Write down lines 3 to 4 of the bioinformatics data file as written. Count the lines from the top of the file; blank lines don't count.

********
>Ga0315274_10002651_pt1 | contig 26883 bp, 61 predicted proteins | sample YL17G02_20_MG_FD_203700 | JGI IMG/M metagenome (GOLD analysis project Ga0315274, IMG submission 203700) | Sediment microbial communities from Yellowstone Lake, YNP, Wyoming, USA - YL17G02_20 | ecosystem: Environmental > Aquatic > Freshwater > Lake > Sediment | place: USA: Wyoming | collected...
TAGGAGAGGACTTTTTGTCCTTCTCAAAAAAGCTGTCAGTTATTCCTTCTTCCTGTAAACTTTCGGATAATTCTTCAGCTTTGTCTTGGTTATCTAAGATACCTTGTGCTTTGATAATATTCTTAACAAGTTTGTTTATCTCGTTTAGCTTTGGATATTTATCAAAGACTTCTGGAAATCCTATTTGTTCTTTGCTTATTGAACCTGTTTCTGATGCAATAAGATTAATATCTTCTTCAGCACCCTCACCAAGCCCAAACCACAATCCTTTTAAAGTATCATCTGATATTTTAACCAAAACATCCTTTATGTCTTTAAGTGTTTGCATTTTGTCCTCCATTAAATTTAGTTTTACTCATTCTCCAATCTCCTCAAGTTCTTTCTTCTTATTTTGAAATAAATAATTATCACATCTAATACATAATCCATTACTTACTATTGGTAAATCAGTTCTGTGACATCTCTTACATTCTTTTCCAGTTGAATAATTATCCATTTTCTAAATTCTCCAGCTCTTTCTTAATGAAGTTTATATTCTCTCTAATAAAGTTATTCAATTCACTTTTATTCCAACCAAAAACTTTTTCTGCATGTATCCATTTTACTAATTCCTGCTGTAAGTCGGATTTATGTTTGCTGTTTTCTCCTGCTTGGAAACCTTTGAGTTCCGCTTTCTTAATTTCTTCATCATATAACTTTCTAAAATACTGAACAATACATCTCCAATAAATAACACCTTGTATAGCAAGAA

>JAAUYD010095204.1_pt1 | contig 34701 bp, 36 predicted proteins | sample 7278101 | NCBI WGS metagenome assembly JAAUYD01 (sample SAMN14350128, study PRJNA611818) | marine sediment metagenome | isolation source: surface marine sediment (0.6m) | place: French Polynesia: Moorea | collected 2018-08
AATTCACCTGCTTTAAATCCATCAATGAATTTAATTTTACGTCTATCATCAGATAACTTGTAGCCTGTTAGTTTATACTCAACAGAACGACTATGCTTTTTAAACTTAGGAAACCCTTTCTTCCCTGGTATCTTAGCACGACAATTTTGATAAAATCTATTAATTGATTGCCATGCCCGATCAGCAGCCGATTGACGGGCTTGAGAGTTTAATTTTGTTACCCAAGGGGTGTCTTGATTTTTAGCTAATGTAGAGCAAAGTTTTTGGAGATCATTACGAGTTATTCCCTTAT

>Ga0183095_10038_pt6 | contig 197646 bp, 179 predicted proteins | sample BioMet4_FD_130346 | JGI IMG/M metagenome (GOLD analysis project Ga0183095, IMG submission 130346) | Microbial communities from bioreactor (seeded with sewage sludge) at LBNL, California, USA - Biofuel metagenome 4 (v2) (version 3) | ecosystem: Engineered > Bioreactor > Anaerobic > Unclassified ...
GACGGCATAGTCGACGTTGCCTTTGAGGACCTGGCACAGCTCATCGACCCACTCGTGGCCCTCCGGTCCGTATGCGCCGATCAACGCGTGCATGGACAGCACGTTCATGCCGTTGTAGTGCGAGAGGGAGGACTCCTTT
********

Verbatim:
>JAAUYD010095204.1_pt1 | contig 34701 bp, 36 predicted proteins | sample 7278101 | NCBI WGS metagenome assembly JAAUYD01 (sample SAMN14350128, study PRJNA611818) | marine sediment metagenome | isolation source: surface marine sediment (0.6m) | place: French Polynesia: Moorea | collected 2018-08
AATTCACCTGCTTTAAATCCATCAATGAATTTAATTTTACGTCTATCATCAGATAACTTGTAGCCTGTTAGTTTATACTCAACAGAACGACTATGCTTTTTAAACTTAGGAAACCCTTTCTTCCCTGGTATCTTAGCACGACAATTTTGATAAAATCTATTAATTGATTGCCATGCCCGATCAGCAGCCGATTGACGGGCTTGAGAGTTTAATTTTGTTACCCAAGGGGTGTCTTGATTTTTAGCTAATGTAGAGCAAAGTTTTTGGAGATCATTACGAGTTATTCCCTTAT